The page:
Eight years ago right about now, discussions about the Republican presidential nominating contest centered on the perceived “lanes” in which candidates were operating. There was the evangelical lane, in which a candidate might benefit from robust Christian-conservative support. There was still a smoldering tea party lane and a moderate lane. Sussing out where the race was likely to go meant delicate, informal calculations of who was doing well where.
That was in May 2015. By early July, this balance was blown out of the water. Donald Trump had announced his candidacy and the number of lanes collapsed to two: Trump or not Trump. Trump, by far the strongest candidate in the Trump lane, won.
It seems clear that this scenario is still in place. Trump leads all comers in polling, with FiveThirtyEight’s average of presidential polling showing the former president sitting north of 50 percent nationally — more support than he ever got in RealClearPolitics’ (RCP) average in 2016. Even more than in 2015, everyone else who is running is vying for the not-Trump position.
At the moment, Florida Gov. Ron DeSantis has a healthy lead in that lane. But since the entire point of the lane is to serve as an alternative to Trump, that Trump still sees double the support of DeSantis seems either like the not-Trump lane is pretty narrow — which is possible — or like DeSantis isn’t the best candidate to dominate that lane.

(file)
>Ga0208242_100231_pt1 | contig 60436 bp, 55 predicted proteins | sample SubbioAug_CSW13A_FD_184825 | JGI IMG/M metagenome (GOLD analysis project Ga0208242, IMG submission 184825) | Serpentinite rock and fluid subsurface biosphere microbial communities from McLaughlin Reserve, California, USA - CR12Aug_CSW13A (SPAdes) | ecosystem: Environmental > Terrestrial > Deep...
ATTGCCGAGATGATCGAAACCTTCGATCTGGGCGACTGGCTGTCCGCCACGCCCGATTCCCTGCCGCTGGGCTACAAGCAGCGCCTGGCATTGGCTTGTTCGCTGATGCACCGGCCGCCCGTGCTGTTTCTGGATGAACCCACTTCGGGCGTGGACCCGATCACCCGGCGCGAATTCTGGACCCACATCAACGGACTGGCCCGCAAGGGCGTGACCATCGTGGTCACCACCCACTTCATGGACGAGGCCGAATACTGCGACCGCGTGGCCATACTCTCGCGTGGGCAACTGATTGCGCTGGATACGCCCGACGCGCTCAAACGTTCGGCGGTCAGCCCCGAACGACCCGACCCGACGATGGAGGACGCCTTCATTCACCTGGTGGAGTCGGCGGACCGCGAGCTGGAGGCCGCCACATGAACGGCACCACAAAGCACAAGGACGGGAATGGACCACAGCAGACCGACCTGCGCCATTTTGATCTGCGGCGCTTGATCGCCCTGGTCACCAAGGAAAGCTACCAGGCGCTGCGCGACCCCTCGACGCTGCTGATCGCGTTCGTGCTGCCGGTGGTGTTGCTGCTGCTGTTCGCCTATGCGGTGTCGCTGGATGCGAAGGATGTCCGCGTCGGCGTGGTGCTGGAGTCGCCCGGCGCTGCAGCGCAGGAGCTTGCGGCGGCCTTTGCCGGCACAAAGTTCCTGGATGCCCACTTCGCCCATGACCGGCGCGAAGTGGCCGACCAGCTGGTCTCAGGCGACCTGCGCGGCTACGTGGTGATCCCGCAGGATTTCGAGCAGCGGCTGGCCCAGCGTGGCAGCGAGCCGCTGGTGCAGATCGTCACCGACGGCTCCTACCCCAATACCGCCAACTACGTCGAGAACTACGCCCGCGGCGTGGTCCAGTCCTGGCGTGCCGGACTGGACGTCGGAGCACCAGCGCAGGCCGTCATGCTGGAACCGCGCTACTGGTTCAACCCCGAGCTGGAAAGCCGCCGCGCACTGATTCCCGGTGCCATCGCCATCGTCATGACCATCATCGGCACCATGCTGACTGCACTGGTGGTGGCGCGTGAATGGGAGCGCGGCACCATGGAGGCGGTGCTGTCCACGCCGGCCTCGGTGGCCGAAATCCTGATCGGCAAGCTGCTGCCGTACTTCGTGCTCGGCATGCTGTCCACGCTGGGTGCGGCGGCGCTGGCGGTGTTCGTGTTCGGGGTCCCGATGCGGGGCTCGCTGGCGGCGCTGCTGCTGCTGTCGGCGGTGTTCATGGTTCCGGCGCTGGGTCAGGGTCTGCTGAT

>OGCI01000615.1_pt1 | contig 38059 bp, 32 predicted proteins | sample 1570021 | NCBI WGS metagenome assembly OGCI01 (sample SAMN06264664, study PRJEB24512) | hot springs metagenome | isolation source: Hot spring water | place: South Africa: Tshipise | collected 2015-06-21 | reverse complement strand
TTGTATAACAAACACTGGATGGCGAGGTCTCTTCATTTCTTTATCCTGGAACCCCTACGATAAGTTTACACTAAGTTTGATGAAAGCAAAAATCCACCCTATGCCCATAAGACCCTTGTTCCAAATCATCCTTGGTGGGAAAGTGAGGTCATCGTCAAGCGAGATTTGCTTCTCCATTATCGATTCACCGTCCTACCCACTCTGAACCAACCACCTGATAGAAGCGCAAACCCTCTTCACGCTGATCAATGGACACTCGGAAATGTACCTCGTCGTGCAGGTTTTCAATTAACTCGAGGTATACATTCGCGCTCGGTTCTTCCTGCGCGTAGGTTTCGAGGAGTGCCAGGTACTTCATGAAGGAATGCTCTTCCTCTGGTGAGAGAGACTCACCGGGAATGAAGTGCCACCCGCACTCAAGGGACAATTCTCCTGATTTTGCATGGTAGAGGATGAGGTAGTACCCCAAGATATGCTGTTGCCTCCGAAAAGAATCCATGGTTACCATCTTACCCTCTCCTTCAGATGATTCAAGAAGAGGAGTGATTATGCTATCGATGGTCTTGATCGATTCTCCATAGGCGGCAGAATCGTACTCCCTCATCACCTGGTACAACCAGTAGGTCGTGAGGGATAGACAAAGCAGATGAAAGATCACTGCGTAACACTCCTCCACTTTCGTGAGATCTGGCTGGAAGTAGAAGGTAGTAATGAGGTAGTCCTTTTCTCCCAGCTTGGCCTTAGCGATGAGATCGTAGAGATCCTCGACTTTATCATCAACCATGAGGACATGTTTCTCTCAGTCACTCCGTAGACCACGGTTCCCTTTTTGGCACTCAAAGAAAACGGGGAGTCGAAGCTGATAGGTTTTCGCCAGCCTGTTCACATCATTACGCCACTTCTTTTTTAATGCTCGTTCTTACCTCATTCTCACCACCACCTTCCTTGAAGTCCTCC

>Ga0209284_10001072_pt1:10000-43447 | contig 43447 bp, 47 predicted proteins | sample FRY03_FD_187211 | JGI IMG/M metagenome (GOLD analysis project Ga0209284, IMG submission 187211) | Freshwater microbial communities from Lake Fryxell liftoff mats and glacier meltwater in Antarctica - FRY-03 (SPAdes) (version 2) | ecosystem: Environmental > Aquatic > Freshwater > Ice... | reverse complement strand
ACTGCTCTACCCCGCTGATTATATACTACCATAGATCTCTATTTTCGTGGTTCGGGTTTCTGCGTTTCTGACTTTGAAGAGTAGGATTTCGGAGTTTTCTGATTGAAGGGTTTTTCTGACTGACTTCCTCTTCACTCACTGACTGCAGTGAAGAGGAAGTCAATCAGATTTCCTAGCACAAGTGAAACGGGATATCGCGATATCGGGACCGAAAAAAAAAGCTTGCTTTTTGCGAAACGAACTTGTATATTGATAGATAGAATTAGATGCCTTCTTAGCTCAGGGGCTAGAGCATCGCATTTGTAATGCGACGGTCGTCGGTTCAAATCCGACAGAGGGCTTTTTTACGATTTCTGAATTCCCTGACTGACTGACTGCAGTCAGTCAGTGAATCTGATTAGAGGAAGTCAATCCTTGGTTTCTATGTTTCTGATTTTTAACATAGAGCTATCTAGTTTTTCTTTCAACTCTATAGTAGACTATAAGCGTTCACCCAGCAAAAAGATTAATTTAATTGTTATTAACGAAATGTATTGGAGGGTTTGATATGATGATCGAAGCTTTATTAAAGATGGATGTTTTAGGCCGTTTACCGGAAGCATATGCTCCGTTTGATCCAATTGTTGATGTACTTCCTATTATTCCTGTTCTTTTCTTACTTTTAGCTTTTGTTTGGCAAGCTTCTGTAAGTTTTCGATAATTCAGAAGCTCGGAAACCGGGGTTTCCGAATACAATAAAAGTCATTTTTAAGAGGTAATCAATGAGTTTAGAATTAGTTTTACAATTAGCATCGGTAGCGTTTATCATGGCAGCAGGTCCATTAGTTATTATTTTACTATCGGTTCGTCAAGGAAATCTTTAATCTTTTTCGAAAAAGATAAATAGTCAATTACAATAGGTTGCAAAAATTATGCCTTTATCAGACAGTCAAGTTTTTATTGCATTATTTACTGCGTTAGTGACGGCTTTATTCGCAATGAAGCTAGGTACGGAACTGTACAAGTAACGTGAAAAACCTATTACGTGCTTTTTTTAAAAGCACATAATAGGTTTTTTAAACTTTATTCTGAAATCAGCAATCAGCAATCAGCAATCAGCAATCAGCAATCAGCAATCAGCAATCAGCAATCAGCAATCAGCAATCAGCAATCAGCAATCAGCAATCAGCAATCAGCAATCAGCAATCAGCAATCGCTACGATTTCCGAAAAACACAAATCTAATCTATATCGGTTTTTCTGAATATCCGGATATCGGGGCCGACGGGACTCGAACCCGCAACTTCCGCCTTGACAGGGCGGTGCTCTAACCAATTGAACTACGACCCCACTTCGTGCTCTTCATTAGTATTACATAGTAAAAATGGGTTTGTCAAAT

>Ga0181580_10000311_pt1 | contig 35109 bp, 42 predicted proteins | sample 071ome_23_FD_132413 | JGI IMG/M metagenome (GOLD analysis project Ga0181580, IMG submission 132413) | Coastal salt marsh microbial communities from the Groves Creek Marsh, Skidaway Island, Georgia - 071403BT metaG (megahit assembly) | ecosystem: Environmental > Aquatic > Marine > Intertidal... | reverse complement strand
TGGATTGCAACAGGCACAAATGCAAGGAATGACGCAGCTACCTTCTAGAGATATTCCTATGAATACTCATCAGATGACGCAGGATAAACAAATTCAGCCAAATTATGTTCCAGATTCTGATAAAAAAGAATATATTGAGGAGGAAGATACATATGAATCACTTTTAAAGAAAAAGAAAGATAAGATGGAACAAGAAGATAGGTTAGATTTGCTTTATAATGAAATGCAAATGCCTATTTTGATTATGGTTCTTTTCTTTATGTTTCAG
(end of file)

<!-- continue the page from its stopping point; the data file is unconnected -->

And that latter possibility makes his seemingly imminent campaign announcement particularly fraught.
We have all been around enough presidential campaigns by now to know what’s going to happen over the next week or two. DeSantis will announce. Some of the squishiness in the polls that accompanies not being a declared candidate will firm up and his position will probably improve (though perhaps not much). There will probably also be a spate of articles about how the DeSantis comeback had begun.
The central — perhaps existential — question will be whether a comeback really will be underway.
In the FiveThirtyEight and RCP averages for the 2024 nominating contest to date, the closest DeSantis has been to Trump has been in the double-digits. The RCP average extends back to that period in the wake of the midterms when DeSantis was glowing from his landslide reelection and Trump was stumbling for pushing candidates who proved unable to win winnable races. Even then, in mid-November, RCP had Trump up by about 20 points in its average (albeit without many polls in the mix).
By itself, this recurring gap undercuts DeSantis’s message. If the argument you’re making to voters is constrained to complaints about the second-order effects of a third Trump presidential candidacy (as opposed to, say, elevating legal and ethical questions about him), that means arguing things like “nominating Trump will mean we lose yet again.” It’s a tough punch to land if the guy you’re accusing of being a loser is doubling you up in the polls.
Let’s say that after his launch, DeSantis jumps from 21 percent in the polls (where he is now, according to FiveThirtyEight) to 30 percent before settling down a few points lower. Is that going to convince anti-Trump voters and donors — people worried about a crowded field giving Trump a clear shot — that he’s the guy to carry the torch? Or might they be open to seeing who else could surge into contention in that lane?